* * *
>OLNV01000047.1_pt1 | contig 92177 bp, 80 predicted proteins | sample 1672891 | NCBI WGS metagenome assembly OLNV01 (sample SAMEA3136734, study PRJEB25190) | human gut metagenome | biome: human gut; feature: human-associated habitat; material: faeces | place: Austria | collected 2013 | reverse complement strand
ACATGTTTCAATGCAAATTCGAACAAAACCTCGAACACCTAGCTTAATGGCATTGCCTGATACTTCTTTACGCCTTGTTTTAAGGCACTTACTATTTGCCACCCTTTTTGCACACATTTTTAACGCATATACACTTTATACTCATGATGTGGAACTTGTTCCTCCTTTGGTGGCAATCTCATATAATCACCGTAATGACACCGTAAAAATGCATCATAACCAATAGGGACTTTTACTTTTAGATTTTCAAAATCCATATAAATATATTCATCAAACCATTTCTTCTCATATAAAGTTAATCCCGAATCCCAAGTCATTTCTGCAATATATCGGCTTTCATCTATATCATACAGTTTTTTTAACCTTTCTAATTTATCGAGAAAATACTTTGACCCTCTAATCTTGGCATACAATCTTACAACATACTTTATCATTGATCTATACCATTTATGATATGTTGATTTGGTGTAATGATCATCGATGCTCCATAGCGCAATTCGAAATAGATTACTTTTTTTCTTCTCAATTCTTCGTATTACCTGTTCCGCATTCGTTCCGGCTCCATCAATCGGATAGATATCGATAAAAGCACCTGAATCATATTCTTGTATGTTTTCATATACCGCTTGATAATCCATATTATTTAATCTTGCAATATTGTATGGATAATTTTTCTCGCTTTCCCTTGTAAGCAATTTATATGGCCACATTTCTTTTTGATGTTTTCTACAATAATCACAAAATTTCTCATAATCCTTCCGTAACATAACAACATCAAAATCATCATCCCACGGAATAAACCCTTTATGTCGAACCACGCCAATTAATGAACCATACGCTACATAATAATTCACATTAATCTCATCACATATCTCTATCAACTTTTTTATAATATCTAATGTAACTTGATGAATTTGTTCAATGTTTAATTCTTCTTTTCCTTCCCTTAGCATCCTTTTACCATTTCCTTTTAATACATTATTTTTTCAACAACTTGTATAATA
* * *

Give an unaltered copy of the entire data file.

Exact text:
>OLNV01000047.1_pt1 | contig 92177 bp, 80 predicted proteins | sample 1672891 | NCBI WGS metagenome assembly OLNV01 (sample SAMEA3136734, study PRJEB25190) | human gut metagenome | biome: human gut; feature: human-associated habitat; material: faeces | place: Austria | collected 2013 | reverse complement strand
ACATGTTTCAATGCAAATTCGAACAAAACCTCGAACACCTAGCTTAATGGCATTGCCTGATACTTCTTTACGCCTTGTTTTAAGGCACTTACTATTTGCCACCCTTTTTGCACACATTTTTAACGCATATACACTTTATACTCATGATGTGGAACTTGTTCCTCCTTTGGTGGCAATCTCATATAATCACCGTAATGACACCGTAAAAATGCATCATAACCAATAGGGACTTTTACTTTTAGATTTTCAAAATCCATATAAATATATTCATCAAACCATTTCTTCTCATATAAAGTTAATCCCGAATCCCAAGTCATTTCTGCAATATATCGGCTTTCATCTATATCATACAGTTTTTTTAACCTTTCTAATTTATCGAGAAAATACTTTGACCCTCTAATCTTGGCATACAATCTTACAACATACTTTATCATTGATCTATACCATTTATGATATGTTGATTTGGTGTAATGATCATCGATGCTCCATAGCGCAATTCGAAATAGATTACTTTTTTTCTTCTCAATTCTTCGTATTACCTGTTCCGCATTCGTTCCGGCTCCATCAATCGGATAGATATCGATAAAAGCACCTGAATCATATTCTTGTATGTTTTCATATACCGCTTGATAATCCATATTATTTAATCTTGCAATATTGTATGGATAATTTTTCTCGCTTTCCCTTGTAAGCAATTTATATGGCCACATTTCTTTTTGATGTTTTCTACAATAATCACAAAATTTCTCATAATCCTTCCGTAACATAACAACATCAAAATCATCATCCCACGGAATAAACCCTTTATGTCGAACCACGCCAATTAATGAACCATACGCTACATAATAATTCACATTAATCTCATCACATATCTCTATCAACTTTTTTATAATATCTAATGTAACTTGATGAATTTGTTCAATGTTTAATTCTTCTTTTCCTTCCCTTAGCATCCTTTTACCATTTCCTTTTAATACATTATTTTTTCAACAACTTGTATAATA